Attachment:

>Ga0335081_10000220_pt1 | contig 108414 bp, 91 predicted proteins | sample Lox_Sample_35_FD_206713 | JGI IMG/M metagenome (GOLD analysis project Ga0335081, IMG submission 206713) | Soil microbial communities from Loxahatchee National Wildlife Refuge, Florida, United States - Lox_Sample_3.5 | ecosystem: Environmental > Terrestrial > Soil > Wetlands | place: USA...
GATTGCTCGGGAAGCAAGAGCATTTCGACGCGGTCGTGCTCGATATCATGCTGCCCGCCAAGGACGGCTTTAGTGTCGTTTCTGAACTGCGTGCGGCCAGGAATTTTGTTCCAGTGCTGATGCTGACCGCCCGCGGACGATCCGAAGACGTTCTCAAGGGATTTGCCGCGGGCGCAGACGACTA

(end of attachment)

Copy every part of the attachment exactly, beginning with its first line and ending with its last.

>Ga0335081_10000220_pt1 | contig 108414 bp, 91 predicted proteins | sample Lox_Sample_35_FD_206713 | JGI IMG/M metagenome (GOLD analysis project Ga0335081, IMG submission 206713) | Soil microbial communities from Loxahatchee National Wildlife Refuge, Florida, United States - Lox_Sample_3.5 | ecosystem: Environmental > Terrestrial > Soil > Wetlands | place: USA...
GATTGCTCGGGAAGCAAGAGCATTTCGACGCGGTCGTGCTCGATATCATGCTGCCCGCCAAGGACGGCTTTAGTGTCGTTTCTGAACTGCGTGCGGCCAGGAATTTTGTTCCAGTGCTGATGCTGACCGCCCGCGGACGATCCGAAGACGTTCTCAAGGGATTTGCCGCGGGCGCAGACGACTA